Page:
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1 Silent, like men in solemn haste,
Girt as wayfarers of the waste,
We pass out at the world’s wide gate,
Turning our back on all its state;
We press along the narrow road
That leads to life, to bliss, to God.
2 We cannot and we would not stay;
We dread the snares that throng the way,
We fling aside the weight and sin,
Resolved the victory to win;
We know the peril, but our eyes
Rest on the splendor of the prize.
3 No idling now, no wasteful sleep,
From Christian toil our limbs to keep;
No shrinking from the desperate fight
No thought of yielding or of flight,
No love of present gain or ease,
No seeking man nor self to please.
4 No sorrow for the loss of fame,
No dread of scandal on our name;
No terror for the world’s sharp scorn,
No wish that taunting to return;
No hatred can our hatred move,
And enmity but kindles love.
5 No sigh for laughter left behind,
Or pleasures scattered to the wind,
No looking back on Sodom’s plains,
No listening still to Babel’s strains,
No tears for Egypt’s song and smile,
No thirsting for its flowing Nile.
6 No vanity nor folly now;
No fading garland round our brow,
No moody musings in the grove,
No pang of disappointed love,
But with brave heart and steady eye,
We onward march to victory.
7 What though with weariness oppressed?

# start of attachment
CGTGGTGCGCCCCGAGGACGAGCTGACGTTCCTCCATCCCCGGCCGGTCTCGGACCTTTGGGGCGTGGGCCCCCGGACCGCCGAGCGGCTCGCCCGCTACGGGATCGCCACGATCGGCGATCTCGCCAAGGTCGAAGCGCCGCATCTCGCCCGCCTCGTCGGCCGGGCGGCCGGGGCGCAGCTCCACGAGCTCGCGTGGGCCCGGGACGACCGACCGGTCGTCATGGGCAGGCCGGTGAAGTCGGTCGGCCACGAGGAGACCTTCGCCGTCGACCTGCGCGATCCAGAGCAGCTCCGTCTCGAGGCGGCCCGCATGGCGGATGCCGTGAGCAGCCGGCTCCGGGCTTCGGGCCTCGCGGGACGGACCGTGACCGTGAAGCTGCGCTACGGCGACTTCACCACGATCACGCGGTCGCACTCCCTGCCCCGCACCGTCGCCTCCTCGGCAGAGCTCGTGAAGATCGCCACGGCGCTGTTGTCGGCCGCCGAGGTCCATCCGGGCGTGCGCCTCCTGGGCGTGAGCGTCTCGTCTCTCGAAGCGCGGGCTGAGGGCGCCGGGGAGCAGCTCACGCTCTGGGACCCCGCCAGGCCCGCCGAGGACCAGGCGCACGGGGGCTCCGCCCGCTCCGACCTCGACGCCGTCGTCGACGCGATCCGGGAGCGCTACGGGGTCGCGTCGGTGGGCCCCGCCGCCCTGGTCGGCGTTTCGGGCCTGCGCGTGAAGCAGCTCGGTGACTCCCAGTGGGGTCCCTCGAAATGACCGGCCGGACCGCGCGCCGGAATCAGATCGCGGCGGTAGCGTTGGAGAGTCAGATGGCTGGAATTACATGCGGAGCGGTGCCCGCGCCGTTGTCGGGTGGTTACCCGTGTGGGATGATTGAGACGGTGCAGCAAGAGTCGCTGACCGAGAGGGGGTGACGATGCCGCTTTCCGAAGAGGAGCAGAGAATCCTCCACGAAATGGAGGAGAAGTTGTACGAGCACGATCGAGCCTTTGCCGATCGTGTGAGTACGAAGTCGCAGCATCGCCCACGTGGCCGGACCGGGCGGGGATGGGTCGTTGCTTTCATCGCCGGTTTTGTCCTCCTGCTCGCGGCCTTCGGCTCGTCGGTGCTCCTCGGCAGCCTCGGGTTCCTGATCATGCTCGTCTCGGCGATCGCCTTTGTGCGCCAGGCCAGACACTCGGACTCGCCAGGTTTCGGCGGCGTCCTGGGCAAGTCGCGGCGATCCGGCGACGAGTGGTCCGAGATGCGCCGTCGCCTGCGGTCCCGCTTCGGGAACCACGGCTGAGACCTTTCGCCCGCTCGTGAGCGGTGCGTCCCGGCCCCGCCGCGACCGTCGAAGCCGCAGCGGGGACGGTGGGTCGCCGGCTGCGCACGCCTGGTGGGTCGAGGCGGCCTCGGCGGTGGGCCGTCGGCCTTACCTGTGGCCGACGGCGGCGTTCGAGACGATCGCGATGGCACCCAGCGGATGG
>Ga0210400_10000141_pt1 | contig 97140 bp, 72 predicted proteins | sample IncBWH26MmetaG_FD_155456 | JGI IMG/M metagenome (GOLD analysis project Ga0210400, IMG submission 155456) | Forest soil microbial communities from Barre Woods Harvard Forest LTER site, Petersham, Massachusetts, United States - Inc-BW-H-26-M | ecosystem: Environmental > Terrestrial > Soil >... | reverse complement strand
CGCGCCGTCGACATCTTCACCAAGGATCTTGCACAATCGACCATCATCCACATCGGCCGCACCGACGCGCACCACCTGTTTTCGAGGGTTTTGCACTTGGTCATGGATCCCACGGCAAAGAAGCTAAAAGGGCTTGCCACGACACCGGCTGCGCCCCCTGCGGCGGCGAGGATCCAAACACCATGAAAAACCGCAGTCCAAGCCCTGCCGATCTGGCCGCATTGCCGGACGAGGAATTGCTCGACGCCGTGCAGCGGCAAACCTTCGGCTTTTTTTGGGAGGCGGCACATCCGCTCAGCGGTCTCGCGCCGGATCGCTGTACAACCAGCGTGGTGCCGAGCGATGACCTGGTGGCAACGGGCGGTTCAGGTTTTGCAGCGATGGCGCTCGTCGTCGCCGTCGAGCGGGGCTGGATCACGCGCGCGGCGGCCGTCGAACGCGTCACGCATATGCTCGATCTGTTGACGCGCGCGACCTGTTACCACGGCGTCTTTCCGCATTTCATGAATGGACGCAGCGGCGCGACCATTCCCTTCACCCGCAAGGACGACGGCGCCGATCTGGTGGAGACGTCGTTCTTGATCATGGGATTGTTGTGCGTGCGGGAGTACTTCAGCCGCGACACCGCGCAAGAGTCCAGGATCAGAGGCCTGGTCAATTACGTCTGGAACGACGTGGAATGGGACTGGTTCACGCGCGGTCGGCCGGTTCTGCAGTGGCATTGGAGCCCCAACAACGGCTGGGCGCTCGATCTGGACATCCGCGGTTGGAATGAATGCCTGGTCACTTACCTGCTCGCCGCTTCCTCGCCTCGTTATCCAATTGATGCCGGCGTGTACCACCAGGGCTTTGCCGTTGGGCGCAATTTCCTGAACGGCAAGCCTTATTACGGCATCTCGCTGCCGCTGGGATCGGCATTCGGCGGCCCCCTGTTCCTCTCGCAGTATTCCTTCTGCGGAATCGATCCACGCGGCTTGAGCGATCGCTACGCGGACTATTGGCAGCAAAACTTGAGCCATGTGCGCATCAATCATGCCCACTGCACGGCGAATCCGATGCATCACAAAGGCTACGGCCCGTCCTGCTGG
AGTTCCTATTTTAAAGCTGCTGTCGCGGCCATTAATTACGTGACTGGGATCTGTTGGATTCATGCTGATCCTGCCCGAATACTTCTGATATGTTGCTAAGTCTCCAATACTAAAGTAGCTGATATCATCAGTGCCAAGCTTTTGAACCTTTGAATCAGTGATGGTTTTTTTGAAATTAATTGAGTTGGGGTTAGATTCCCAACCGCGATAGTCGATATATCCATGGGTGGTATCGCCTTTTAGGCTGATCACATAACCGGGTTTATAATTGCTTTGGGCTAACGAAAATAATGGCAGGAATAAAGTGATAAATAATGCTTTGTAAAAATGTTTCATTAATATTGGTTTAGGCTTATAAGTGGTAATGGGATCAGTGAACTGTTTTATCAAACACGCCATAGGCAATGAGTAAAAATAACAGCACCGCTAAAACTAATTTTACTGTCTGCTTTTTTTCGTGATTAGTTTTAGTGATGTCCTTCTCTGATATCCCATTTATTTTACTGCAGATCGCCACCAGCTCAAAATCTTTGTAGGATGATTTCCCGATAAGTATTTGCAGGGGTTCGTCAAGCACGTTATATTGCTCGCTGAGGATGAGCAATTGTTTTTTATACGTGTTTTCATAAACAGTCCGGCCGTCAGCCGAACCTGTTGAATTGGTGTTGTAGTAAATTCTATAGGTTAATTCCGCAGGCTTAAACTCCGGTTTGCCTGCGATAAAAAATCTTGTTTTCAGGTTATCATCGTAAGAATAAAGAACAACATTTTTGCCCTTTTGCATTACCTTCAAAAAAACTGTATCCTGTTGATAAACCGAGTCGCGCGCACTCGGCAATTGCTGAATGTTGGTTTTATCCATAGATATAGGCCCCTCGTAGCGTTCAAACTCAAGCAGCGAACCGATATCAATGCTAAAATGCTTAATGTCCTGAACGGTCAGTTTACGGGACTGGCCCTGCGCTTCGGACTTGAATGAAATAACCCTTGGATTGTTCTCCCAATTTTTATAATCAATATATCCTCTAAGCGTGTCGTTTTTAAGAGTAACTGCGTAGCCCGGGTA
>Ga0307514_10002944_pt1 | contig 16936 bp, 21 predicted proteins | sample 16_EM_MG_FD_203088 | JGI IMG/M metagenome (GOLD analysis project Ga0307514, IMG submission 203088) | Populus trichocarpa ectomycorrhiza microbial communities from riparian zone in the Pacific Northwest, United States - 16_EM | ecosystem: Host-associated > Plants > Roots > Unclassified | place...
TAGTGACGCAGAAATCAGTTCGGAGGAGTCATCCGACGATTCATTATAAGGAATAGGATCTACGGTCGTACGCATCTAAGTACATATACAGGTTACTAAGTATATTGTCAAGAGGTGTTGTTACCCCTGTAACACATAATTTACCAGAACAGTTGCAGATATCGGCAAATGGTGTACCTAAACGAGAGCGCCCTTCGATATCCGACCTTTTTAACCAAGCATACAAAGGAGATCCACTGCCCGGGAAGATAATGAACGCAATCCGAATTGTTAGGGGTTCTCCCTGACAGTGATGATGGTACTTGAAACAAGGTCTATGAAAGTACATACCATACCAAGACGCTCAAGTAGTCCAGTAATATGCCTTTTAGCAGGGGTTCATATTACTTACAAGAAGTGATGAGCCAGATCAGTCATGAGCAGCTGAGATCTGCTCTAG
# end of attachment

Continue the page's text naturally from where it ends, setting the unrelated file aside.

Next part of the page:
’Tis but a little, then we rest.
This throbbing heart and burning brain
Will soon be calm and cool again.
Night is far spent and morn is near,
Morn of the cloudless and the clear!
8 ’Tis but a little, and we come
To our reward, our crown, our home!
Another year, it may be less,
And we have crossed the wilderness,
Finished the toil, the rest begun,
The battle fought, the triumph won!
9 We grudge not, then, the toil, the way;
Its ending is the endless day!
We shrink not from these tempests keen,
With little of the calm between;
We welcome each descending sun;
Ere morn, our joy may be begun!
Horatius Bonar was born at Edinburgh, in 1808. His education was obtained at the High School, and the University of his native city. He was ordained to the ministry, in 1837, and since then has been pastor at Kelso. In 1843, he joined the Free Church of Scotland. His reputation as a religious writer was first gained on the publication of the "Kelso Tracts," of which he was the author. He has also written many other prose works, some of which have had a very large circulation. Nor is he less favorably known as a religious poet and hymn-writer. The three series of "Hymns of Faith and Hope," have passed through several editions.
--Annotations of the Hymnal, Charles Hutchins, M.A. 1872… Go to person page >
Also known as:
MELCOMBE was first used as an anonymous chant tune (with figured bass) in the Roman Catholic Mass and was published in 1782 in An Essay on the Church Plain Chant. It was first ascribed to Samuel Webbe (the elder; b. London, England, 1740; d. Lo…
MACHS MIT MIR was first published in the collection of music Das ander Theil des andern newen Operis Geistlicher Deutscher Lieder (1605) by Bartholomäus Gesius (b. Münchenberg, near Frankfurt, Germany, c. 1555; d. Frankfurt, 1613). A prolific composer, Gesius wrote almost exclusively for the churc…
Display Title: Let Us Go ForthFirst Line: Silent, like men in solemn hasteTune Title: EISENACHAuthor: Horatius BonarMeter: 88.88.88Source: Hymns of Faith and Hope 2nd series (London, James Nisbet, 1861)